Such applicants usually did not come from areas with top-rated academic public high schools nor expensive private schools that traditionally best prepared students for college. They didn't live in the right places or come from wealth.
Because such students were typically persons
of color or Latino, the result was a lack of diversity among those
admitted. Hence, affirmative action
practices grew over the past half century in order to secure their admission, where academic achievement could not, and this resulted in such practices being seen by some as being racially based. And now, the SCOTUS joins those with those who believe that they indeed are.
The Court’s ruling took such admissions as amounting to racial discrimination turned inside-out, no worse than practices that might deny them admission because of race, and disallowed it. Racial discrimination is racial discrimination, regardless of how it is used, the opinion suggested. Here is an excerpt from Chief Justice Roberts' opinion.
“The Harvard and U.N.C. admissions programs cannot be reconciled with the guarantees of the equal protection clause”... “Both programs lack sufficiently focused and measurable objectives warranting the use of race, unavoidably employ race in a negative manner, involve racial stereotyping and lack meaningful end points.”
It appears to me that this decision will result in a significant increase in acceptance of applicants from Asian backgrounds, who do well academically, and fewer from those with Black or Latino backgrounds. Incidentally, colleges that primarily cater to Black students would benefit from this decision. Although not as large as the anticipated increase in Asian admissions, there also will be an increase in the admissions of White applicants as well, but this might be somewhat balanced by the ending of existing discrimination in favor of children of faculty, alumni, and donors which is also taking place.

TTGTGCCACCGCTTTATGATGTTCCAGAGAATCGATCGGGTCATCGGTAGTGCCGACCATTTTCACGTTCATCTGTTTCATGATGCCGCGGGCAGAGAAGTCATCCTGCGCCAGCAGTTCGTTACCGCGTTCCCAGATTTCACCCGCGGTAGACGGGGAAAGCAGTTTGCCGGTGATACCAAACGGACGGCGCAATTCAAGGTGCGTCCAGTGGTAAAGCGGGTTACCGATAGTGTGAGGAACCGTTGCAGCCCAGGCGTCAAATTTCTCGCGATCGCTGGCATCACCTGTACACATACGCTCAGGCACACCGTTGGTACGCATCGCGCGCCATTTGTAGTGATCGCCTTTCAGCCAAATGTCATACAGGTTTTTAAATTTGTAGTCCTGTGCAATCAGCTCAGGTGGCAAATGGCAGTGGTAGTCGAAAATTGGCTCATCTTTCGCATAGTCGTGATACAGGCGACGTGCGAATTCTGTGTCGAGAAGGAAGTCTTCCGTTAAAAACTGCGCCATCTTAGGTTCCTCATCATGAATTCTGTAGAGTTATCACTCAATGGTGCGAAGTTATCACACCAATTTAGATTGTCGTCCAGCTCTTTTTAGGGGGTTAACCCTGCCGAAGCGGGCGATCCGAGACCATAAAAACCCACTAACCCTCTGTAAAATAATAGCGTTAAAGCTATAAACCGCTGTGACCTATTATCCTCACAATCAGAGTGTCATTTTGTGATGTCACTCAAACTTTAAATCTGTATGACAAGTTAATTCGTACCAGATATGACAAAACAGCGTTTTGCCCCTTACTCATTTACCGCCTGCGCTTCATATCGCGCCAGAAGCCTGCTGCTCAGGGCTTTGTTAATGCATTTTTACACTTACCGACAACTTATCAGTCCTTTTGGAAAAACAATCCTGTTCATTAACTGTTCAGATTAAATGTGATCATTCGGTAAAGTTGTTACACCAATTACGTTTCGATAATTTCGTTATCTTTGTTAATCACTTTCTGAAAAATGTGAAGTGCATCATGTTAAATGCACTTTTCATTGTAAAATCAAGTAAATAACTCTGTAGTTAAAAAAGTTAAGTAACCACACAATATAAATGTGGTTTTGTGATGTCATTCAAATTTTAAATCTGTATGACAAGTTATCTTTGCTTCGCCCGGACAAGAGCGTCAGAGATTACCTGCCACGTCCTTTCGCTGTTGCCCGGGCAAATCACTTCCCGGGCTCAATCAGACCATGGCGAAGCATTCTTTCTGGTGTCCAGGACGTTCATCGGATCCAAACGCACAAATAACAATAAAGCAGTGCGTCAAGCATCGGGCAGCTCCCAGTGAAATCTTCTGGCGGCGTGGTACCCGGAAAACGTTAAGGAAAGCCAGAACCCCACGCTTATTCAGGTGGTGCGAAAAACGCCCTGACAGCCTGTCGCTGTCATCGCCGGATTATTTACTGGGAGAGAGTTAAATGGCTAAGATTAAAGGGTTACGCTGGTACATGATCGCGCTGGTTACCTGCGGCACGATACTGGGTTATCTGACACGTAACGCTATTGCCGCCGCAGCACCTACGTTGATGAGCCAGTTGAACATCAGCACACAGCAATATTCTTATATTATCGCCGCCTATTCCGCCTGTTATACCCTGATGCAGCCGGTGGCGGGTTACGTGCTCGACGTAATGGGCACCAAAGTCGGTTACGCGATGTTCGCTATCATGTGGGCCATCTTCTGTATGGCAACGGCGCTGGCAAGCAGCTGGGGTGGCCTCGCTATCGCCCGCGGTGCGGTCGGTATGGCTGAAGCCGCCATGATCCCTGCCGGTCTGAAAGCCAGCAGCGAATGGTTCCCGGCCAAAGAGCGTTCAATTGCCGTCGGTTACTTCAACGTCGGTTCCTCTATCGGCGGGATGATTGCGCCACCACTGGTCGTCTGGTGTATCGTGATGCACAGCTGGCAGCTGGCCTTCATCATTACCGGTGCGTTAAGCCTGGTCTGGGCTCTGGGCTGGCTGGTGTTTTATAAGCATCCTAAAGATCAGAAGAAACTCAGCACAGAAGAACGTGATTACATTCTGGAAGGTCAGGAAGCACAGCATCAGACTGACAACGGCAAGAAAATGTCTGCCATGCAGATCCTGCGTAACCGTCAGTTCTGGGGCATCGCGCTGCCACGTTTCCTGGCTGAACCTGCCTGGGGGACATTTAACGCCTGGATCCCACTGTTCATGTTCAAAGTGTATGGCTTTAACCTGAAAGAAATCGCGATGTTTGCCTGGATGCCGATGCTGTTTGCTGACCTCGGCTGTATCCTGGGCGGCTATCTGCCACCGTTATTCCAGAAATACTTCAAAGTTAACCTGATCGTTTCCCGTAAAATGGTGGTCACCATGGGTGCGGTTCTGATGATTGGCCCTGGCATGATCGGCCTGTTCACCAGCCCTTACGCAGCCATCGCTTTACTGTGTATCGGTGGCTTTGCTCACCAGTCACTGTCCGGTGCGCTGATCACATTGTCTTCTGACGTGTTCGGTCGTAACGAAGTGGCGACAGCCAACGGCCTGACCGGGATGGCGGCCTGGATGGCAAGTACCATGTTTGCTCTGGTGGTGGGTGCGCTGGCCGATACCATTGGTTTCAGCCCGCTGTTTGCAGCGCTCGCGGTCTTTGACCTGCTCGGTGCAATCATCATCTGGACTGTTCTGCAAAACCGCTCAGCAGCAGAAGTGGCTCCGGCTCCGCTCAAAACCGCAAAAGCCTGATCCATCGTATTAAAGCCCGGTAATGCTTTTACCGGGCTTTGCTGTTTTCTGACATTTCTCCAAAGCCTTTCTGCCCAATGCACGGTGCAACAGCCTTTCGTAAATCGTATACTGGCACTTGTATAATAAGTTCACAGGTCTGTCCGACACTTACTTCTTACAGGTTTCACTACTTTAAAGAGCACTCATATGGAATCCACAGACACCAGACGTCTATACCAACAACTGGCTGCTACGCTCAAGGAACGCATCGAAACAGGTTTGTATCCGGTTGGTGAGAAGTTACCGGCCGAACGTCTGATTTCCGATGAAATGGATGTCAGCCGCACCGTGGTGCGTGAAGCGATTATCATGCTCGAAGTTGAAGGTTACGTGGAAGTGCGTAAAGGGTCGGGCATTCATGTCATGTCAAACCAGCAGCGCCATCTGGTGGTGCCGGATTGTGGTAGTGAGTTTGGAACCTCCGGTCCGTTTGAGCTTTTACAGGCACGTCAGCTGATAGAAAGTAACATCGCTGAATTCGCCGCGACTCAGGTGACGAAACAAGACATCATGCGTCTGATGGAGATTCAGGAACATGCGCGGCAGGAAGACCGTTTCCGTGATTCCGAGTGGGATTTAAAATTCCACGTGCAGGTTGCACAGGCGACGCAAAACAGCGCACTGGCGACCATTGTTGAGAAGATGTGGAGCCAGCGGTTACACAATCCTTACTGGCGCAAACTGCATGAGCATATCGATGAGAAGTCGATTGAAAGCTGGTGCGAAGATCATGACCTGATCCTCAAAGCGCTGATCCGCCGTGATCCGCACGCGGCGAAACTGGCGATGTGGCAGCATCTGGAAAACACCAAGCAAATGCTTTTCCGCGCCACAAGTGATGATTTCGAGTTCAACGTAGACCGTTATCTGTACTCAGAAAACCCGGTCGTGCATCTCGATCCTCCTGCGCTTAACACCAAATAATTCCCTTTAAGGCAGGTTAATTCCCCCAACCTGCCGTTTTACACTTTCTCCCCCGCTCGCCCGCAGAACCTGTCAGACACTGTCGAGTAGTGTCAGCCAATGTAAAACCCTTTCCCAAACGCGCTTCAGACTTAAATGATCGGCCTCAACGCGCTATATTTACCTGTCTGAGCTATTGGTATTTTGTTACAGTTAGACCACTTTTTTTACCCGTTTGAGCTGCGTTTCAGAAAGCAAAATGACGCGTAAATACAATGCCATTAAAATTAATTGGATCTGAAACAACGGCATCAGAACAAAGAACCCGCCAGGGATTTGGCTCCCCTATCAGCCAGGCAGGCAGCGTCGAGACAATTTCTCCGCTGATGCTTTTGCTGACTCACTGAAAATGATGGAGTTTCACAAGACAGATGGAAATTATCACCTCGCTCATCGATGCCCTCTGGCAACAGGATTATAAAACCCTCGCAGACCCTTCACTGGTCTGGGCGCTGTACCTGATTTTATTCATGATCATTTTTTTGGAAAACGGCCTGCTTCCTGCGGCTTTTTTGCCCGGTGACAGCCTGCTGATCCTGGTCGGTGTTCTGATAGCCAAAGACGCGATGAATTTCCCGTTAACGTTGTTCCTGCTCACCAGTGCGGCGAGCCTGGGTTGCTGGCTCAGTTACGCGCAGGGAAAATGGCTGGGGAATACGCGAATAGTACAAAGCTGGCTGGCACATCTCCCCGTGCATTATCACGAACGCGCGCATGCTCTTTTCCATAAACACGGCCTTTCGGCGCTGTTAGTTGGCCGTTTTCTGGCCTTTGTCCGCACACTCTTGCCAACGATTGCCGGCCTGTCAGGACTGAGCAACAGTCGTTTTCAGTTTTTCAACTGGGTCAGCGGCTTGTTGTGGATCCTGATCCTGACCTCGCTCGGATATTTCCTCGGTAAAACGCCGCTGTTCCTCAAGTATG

Chief Justice Roberts’ opinion left open the opportunity for those who would have otherwise qualified for admission through affirmative action to now make that point through the essays (he called it 'discussion') that usually are part of the application process. He must have had pangs of conscience. That would mean more essays on subjects like ‘why my high school had so many shootings and pregnancies’ rather than ones describing an applicant’s collection of butterfly specimens or how they learned to swim.
Something strange is going on in baseball. Pitching is becoming dominant over hitting. More and more box scores are starting to look something like this:
Visiting Team 0 0 0
1 0 0 0 2 0 - 3 6
Home Team 1 0 0
0 0 0 2 2 0 - 5 7
Starting pitching is
getting much better but bullpens are becoming inconsistent, except for
closers most of the time. It’s the relief pitchers who are giving up the winning runs. Or is it
And speaking of
baseball, I still prefer all of its interdependent mechanics, sparkling
fielding plays, running the basepaths, battles between pitchers and batters, juggling
mound rotations, to the sports in which winning simply depends on getting a
ball across a goal line (football) or getting it into a net (basketball or
soccer) or doing the same with a puck (hockey).
And as for expansion of
the sport, when political problems are resolved, and ultimately they will be, I
envision major league teams in Mexico City, Caracas, and Havana.
Finally, the presence of
wagering sites on most online sports programming is disconcerting. It is not healthy for any sport, professional
or college, including baseball. Much more about that will appear in the next blog posting.
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Readers of Jackspotpourri might enjoy, and learn from, the daily postings of Heather Cox Richardson, Professor of American History at Boston College. Find them at https://heathercoxrichardson.substack.com/ or just CLICK HERE TO GET THERE.